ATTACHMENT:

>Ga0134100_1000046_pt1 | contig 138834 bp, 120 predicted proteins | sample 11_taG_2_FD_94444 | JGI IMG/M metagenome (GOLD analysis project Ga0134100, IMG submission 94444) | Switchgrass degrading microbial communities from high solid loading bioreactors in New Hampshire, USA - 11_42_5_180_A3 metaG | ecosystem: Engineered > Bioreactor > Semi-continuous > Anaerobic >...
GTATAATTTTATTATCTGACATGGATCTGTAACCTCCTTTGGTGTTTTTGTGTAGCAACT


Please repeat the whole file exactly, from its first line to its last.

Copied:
>Ga0134100_1000046_pt1 | contig 138834 bp, 120 predicted proteins | sample 11_taG_2_FD_94444 | JGI IMG/M metagenome (GOLD analysis project Ga0134100, IMG submission 94444) | Switchgrass degrading microbial communities from high solid loading bioreactors in New Hampshire, USA - 11_42_5_180_A3 metaG | ecosystem: Engineered > Bioreactor > Semi-continuous > Anaerobic >...
GTATAATTTTATTATCTGACATGGATCTGTAACCTCCTTTGGTGTTTTTGTGTAGCAACT